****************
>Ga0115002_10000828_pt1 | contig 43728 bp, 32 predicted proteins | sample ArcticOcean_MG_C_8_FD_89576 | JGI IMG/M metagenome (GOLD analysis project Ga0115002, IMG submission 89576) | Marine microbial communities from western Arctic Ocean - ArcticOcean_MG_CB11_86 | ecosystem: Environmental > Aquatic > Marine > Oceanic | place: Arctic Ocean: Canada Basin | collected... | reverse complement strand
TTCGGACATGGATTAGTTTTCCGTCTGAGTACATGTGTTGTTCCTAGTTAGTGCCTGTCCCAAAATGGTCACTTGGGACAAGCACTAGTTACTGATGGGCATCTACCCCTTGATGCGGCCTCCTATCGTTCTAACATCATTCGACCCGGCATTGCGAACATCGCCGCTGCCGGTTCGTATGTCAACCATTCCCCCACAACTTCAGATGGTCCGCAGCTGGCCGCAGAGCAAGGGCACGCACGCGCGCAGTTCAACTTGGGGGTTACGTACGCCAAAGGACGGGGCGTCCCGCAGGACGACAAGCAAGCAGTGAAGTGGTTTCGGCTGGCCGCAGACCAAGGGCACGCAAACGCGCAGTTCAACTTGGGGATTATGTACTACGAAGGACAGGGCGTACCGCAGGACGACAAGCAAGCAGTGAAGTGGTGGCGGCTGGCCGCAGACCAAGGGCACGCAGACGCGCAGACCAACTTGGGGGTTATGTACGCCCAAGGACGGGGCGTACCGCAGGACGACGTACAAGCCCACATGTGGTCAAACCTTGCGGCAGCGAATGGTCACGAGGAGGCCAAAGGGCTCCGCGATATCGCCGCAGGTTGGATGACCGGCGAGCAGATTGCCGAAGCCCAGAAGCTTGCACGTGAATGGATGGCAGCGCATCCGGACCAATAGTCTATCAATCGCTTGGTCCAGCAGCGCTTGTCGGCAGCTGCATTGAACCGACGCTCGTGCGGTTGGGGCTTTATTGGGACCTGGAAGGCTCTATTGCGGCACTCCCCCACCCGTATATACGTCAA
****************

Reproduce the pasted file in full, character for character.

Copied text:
>Ga0115002_10000828_pt1 | contig 43728 bp, 32 predicted proteins | sample ArcticOcean_MG_C_8_FD_89576 | JGI IMG/M metagenome (GOLD analysis project Ga0115002, IMG submission 89576) | Marine microbial communities from western Arctic Ocean - ArcticOcean_MG_CB11_86 | ecosystem: Environmental > Aquatic > Marine > Oceanic | place: Arctic Ocean: Canada Basin | collected... | reverse complement strand
TTCGGACATGGATTAGTTTTCCGTCTGAGTACATGTGTTGTTCCTAGTTAGTGCCTGTCCCAAAATGGTCACTTGGGACAAGCACTAGTTACTGATGGGCATCTACCCCTTGATGCGGCCTCCTATCGTTCTAACATCATTCGACCCGGCATTGCGAACATCGCCGCTGCCGGTTCGTATGTCAACCATTCCCCCACAACTTCAGATGGTCCGCAGCTGGCCGCAGAGCAAGGGCACGCACGCGCGCAGTTCAACTTGGGGGTTACGTACGCCAAAGGACGGGGCGTCCCGCAGGACGACAAGCAAGCAGTGAAGTGGTTTCGGCTGGCCGCAGACCAAGGGCACGCAAACGCGCAGTTCAACTTGGGGATTATGTACTACGAAGGACAGGGCGTACCGCAGGACGACAAGCAAGCAGTGAAGTGGTGGCGGCTGGCCGCAGACCAAGGGCACGCAGACGCGCAGACCAACTTGGGGGTTATGTACGCCCAAGGACGGGGCGTACCGCAGGACGACGTACAAGCCCACATGTGGTCAAACCTTGCGGCAGCGAATGGTCACGAGGAGGCCAAAGGGCTCCGCGATATCGCCGCAGGTTGGATGACCGGCGAGCAGATTGCCGAAGCCCAGAAGCTTGCACGTGAATGGATGGCAGCGCATCCGGACCAATAGTCTATCAATCGCTTGGTCCAGCAGCGCTTGTCGGCAGCTGCATTGAACCGACGCTCGTGCGGTTGGGGCTTTATTGGGACCTGGAAGGCTCTATTGCGGCACTCCCCCACCCGTATATACGTCAA